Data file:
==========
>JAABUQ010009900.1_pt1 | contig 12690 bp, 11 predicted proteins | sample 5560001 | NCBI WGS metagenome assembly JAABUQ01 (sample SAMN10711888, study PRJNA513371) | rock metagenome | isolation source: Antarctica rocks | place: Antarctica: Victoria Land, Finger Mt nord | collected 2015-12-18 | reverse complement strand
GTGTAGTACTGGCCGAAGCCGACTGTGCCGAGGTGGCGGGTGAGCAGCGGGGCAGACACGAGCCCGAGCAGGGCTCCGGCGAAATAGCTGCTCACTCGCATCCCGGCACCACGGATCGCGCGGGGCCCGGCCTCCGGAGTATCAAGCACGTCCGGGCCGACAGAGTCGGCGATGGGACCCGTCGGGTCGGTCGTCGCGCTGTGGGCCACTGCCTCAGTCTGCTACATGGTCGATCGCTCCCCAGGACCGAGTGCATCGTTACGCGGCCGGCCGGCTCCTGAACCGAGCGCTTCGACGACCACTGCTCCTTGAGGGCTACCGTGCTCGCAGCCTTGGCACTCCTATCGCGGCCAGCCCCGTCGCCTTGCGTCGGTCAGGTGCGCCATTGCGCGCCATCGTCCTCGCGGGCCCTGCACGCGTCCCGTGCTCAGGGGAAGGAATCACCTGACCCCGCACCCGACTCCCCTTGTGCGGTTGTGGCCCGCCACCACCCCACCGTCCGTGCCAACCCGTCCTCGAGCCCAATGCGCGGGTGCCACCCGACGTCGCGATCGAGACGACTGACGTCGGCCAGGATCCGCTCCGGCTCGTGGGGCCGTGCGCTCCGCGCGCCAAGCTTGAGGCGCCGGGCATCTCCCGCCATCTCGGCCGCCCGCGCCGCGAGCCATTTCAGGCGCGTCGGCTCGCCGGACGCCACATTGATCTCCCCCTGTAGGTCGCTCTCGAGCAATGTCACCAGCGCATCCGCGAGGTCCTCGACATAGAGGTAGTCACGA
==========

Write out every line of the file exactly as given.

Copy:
>JAABUQ010009900.1_pt1 | contig 12690 bp, 11 predicted proteins | sample 5560001 | NCBI WGS metagenome assembly JAABUQ01 (sample SAMN10711888, study PRJNA513371) | rock metagenome | isolation source: Antarctica rocks | place: Antarctica: Victoria Land, Finger Mt nord | collected 2015-12-18 | reverse complement strand
GTGTAGTACTGGCCGAAGCCGACTGTGCCGAGGTGGCGGGTGAGCAGCGGGGCAGACACGAGCCCGAGCAGGGCTCCGGCGAAATAGCTGCTCACTCGCATCCCGGCACCACGGATCGCGCGGGGCCCGGCCTCCGGAGTATCAAGCACGTCCGGGCCGACAGAGTCGGCGATGGGACCCGTCGGGTCGGTCGTCGCGCTGTGGGCCACTGCCTCAGTCTGCTACATGGTCGATCGCTCCCCAGGACCGAGTGCATCGTTACGCGGCCGGCCGGCTCCTGAACCGAGCGCTTCGACGACCACTGCTCCTTGAGGGCTACCGTGCTCGCAGCCTTGGCACTCCTATCGCGGCCAGCCCCGTCGCCTTGCGTCGGTCAGGTGCGCCATTGCGCGCCATCGTCCTCGCGGGCCCTGCACGCGTCCCGTGCTCAGGGGAAGGAATCACCTGACCCCGCACCCGACTCCCCTTGTGCGGTTGTGGCCCGCCACCACCCCACCGTCCGTGCCAACCCGTCCTCGAGCCCAATGCGCGGGTGCCACCCGACGTCGCGATCGAGACGACTGACGTCGGCCAGGATCCGCTCCGGCTCGTGGGGCCGTGCGCTCCGCGCGCCAAGCTTGAGGCGCCGGGCATCTCCCGCCATCTCGGCCGCCCGCGCCGCGAGCCATTTCAGGCGCGTCGGCTCGCCGGACGCCACATTGATCTCCCCCTGTAGGTCGCTCTCGAGCAATGTCACCAGCGCATCCGCGAGGTCCTCGACATAGAGGTAGTCACGA